11) Explore Ouseburn Valley neighbourhood
Back on the other side, river Ouseburn meets river Tyne and opens up the Ouseburn Valley. Here, old-fashioned car workshops, abandoned factories, storage halls, cool nightlife venues and artists’ studios lie side by side. The area is the epitome of ‘up-and-coming’ and the mix of new and old, industrial and creative makes for a great atmosphere – as well as the graffiti!
12) Pet a bunny at the Ouseburn Valley Farm
Ouseburn Valley Farm was a bit of an unexpected find as we were still in the middle of town, but there is was. Home to a bunch of goats, sheep, pigs, bunnies and guinea pigs, it’s a little piece of green heaven beneath the crossing of three big bridges. There are meadows and shelters for the animals, but also a vegetable garden, a farm shop for fresh produce and seedlings and a visitor centre where you can learn about urban farming and sustainability. But even if you only come for the bunnies and guinea pigs, the cuddles are totally worth it!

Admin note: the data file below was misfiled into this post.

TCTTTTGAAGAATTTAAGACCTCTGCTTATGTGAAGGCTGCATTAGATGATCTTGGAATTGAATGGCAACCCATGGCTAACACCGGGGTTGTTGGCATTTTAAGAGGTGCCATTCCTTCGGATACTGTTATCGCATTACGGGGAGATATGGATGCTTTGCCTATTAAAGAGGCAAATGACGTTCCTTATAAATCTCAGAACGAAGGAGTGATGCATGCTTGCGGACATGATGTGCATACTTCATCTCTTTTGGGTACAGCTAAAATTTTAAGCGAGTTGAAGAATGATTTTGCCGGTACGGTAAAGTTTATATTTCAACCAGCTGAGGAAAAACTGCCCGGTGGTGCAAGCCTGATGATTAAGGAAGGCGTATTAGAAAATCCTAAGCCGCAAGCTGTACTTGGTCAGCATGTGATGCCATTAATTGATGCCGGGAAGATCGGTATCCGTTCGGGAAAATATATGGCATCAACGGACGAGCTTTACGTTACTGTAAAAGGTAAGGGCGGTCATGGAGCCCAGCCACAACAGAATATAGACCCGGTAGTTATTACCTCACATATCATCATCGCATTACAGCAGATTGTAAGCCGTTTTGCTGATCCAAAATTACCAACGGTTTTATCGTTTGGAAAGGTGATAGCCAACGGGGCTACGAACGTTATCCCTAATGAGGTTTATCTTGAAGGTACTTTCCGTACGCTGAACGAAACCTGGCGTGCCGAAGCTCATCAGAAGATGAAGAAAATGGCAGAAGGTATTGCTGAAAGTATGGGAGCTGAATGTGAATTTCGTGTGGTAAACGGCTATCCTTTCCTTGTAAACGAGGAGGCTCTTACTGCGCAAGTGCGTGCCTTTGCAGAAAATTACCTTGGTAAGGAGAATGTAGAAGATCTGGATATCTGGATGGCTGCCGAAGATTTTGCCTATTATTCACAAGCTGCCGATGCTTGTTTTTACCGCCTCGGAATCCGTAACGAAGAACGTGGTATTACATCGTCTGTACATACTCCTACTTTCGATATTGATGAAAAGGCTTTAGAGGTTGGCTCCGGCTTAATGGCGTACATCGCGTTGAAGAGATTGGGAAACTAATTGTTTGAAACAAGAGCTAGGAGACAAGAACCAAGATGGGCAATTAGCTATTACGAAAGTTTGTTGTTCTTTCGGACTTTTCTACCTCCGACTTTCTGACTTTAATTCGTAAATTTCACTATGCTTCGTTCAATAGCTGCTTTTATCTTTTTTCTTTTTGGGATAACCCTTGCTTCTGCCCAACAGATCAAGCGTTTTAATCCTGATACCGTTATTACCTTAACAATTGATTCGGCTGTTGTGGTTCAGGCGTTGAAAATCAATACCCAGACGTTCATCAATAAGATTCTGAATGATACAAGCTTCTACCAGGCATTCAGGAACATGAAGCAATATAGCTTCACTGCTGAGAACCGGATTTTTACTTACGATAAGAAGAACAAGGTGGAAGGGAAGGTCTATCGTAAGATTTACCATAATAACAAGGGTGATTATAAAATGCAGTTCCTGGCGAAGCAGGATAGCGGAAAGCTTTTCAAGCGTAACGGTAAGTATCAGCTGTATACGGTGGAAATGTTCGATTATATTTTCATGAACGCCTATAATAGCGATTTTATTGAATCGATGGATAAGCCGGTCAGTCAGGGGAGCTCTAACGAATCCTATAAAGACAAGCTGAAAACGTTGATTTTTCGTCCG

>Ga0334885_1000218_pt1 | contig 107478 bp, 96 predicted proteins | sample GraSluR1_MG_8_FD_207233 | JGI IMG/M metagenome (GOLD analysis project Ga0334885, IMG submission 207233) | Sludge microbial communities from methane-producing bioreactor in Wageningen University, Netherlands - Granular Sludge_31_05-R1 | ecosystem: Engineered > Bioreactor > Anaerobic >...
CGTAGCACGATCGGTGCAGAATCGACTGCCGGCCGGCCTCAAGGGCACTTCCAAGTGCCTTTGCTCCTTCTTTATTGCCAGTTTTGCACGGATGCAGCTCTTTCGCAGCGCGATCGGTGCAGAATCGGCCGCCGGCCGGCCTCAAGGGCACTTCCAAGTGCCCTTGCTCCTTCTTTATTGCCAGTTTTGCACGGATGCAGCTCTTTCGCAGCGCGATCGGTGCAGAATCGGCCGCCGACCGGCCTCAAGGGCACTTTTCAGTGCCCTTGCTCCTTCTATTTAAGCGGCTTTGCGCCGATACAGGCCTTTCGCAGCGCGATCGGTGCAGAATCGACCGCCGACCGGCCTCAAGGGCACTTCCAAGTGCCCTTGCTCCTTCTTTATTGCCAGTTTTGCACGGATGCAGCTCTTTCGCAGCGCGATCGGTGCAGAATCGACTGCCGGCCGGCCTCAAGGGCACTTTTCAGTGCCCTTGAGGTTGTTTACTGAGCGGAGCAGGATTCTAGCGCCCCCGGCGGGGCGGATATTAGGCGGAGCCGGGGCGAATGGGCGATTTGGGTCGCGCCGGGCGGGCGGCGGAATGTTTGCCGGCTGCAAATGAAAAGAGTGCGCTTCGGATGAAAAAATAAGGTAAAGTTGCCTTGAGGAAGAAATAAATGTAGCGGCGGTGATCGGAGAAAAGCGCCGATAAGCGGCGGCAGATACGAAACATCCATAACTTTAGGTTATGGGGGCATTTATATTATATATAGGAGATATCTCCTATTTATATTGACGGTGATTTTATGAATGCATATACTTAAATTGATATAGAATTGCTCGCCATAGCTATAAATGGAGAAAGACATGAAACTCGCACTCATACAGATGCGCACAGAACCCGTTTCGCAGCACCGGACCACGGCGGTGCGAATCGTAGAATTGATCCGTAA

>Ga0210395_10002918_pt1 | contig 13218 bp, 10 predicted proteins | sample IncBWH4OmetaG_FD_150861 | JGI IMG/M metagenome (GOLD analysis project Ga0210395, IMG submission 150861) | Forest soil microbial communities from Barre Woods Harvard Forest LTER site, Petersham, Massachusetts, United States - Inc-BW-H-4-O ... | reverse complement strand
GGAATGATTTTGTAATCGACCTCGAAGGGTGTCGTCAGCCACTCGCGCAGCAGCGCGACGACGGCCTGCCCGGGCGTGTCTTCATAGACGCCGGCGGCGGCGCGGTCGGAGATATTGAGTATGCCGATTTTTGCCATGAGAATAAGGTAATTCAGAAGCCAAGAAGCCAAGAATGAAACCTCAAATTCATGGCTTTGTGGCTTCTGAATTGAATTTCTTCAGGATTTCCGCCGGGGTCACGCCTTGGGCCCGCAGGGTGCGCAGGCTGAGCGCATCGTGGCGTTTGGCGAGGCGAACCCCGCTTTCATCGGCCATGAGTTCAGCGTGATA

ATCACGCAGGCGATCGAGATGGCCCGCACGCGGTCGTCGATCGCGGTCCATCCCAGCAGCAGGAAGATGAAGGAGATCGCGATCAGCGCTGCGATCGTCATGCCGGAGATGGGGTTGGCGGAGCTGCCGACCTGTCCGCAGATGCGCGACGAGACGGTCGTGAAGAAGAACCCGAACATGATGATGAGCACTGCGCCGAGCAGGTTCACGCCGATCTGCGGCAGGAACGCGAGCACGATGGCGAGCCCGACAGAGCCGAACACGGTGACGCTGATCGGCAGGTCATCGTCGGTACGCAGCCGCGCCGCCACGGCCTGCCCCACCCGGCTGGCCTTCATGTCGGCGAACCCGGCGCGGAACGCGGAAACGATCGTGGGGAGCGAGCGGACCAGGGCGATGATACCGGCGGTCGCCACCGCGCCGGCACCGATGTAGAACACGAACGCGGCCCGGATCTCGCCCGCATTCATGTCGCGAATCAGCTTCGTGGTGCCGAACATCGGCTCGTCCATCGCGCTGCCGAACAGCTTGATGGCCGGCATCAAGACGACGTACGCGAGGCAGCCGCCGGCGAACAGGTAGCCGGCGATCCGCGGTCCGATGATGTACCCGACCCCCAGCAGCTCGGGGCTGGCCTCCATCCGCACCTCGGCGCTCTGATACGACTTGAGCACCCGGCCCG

13) Flatbread and craft beer at Ernest
When Tony ended his tour with us, we were starving and went to the first place he recommended: Ernest. It’s a cute little eatery, serving up delicious flatbread and tasty craft beer brewed in the area – an absolute must if you are into ales. You might also be excited to hear that the guys serving these yummy goods are just as yummy themselves, hooray! Whoa, that was smooth.
14) Sundowner at Free Trade Inn